WASHINGTON (AP) — The Latest on efforts in Congress to repeal the health care law and agree on a spending bill to keep the government open (all times local):
President Donald Trump has signed a short-term, stopgap spending bill keeping the government functioning and avoiding a shutdown on his 100th day in office.
Trump signed the bill in private Friday night after he returned to the White House from a daytrip to Atlanta.
The temporary spending bill keeps the government functioning through next Friday, May 6. It buys lawmakers time to wrap up negotiations on a larger, $1 trillion package to fund government operations through Sept. 30, the end of the government's 2017 budget year.
Both houses of Congress passed the weeklong measure with hours to spare before Friday's midnight deadline for some government operations to begin shutting down.
Lawmakers plan to pass the larger spending measure sometime next week.
Congress has taken the easy way out to keep the government open on the eve of Donald Trump's 100th day in office.
Lawmakers passed a weeklong stop-gap spending bill Friday that amounts to more of a defeat for the president than a victory.
Lawmakers cleared the measure easily with just hours to spare before the shutdown deadline at midnight. But with Trump marking his presidency's milestone Saturday, he did not wring any major legislation out of Congress.
The White House had pushed to revive the House GOP's health care bill in time for a vote that could have given Trump bragging rights. House leaders are still short of votes for the revised health bill.
Next week lawmakers plan to pass a $1 trillion package financing the government through Sept. 30.
A bipartisan group of lawmakers argues it's "past time" for Congress to forge a new war powers resolution that defines how American military power will be used against the Islamic State.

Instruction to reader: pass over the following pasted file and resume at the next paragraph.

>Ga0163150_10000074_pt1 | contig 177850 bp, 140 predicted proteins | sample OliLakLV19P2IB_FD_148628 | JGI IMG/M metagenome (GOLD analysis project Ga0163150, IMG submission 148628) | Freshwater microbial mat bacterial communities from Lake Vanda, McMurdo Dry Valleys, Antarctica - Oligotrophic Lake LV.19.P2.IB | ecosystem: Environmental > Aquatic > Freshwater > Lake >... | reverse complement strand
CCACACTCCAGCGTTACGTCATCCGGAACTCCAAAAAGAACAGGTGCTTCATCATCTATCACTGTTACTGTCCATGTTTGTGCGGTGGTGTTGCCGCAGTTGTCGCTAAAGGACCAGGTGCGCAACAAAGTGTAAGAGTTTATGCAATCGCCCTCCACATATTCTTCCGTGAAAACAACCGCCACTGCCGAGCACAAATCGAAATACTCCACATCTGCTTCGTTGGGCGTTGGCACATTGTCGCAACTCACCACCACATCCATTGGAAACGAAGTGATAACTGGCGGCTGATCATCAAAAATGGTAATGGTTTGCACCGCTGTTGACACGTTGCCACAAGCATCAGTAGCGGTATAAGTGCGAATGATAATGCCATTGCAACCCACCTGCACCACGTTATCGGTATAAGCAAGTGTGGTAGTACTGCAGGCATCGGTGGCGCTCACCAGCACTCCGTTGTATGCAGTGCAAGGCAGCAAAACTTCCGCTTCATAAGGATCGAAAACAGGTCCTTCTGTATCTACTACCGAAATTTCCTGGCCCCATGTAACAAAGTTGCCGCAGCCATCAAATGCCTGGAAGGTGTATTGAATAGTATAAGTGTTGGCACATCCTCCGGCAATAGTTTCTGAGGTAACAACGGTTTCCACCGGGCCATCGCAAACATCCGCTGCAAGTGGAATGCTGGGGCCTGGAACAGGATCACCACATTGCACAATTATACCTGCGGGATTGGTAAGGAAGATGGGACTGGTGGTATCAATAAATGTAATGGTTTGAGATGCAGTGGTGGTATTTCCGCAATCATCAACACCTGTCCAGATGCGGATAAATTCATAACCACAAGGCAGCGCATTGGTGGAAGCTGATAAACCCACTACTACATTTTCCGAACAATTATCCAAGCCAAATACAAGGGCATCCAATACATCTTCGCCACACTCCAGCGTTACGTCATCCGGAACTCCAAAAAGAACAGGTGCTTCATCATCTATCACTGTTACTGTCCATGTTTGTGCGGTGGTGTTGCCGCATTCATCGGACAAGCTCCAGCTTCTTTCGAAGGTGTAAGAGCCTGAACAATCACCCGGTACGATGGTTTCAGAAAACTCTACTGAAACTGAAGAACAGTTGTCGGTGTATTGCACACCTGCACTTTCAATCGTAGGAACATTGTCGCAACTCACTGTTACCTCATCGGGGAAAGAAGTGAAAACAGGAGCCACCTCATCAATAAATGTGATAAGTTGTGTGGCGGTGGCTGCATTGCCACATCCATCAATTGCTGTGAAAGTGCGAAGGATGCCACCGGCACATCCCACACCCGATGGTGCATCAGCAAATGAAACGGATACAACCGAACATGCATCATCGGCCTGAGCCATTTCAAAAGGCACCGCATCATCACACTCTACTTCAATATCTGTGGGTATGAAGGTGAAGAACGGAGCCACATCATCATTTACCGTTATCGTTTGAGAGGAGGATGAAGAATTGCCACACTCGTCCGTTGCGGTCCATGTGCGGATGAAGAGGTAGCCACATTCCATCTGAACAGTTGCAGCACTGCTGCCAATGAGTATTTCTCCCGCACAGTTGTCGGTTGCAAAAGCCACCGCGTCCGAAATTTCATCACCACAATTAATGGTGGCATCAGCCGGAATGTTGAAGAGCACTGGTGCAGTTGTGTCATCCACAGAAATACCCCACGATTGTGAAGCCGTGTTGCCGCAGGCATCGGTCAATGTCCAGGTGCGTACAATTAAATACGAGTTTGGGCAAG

They say the U.S. has been battling the extremist group under an outdated war powers authorization that Congress approved in 2001, after the Sept. 11 attacks.
Reps. Jim McGovern is a Massachusetts Democrat, and Tom Cole is an Oklahoma Republican. They are among the 46 lawmakers who signed the letter sent Friday to House Speaker Paul Ryan.
They also say President Donald Trump must get approval from Congress before taking any further military action against Syria and the forces of President Bashar Assad. Trump ordered a cruise missile strike earlier this month against an air base in Syria.
Congress has sent President Donald Trump a short-term spending bill preventing a partial government shutdown on Saturday, his 100th day in office.
But lawmakers have failed to take action on two measures Trump would have loved to claim as victories.
Bipartisan talks are continuing over remaining issues in a $1 trillion measure financing federal agencies through Sept. 30. And House Republican leaders have given up trying to win enough votes to push a GOP health care overhaul through the House until at least next week.
The temporary spending bill will keep agency doors open for another week. The Senate sent the measure to Trump for his signature by voice vote after the House approved it easily on a 382-30 vote.
House members have easily voted to approve a short-term spending bill that would avoid a partial government shutdown at midnight.
The measure gives negotiators until next Friday to resolve final differences over a $1 trillion bill financing federal agencies through Sept. 30. That's the end of the current fiscal year.
While the vote was not over, the chamber was on track to overwhelmingly to approve the weeklong measure and send it to the Senate. Senators are expected to approve it and ship it to President Donald Trump for his signature in time for federal facilities to continue to operate.
Significantly, Congress did not vote Friday on a revised Republican health care bill that has stalled because it lacks needed votes. The White House was hoping the House would approve the bill by Saturday, Trump's 100th day in office.
President Donald Trump 100th day in office is coming Saturday. And he seems destined to serve it without House passage of a major Republican health care bill or enactment of a budget financing the government for the rest of this year.
But at least the government probably won't be shut down — for at least another week.
House Majority Leader Kevin McCarthy said late Friday that the House won't vote on a reworked health care overhaul until at least next week. Republicans fell short Thursday in their effort to round up enough GOP votes to pass it.
Final agreement has yet to be reached on a $1 trillion package financing the government for this year. So lawmakers have prepared a bill financing agencies for one week while talks continue.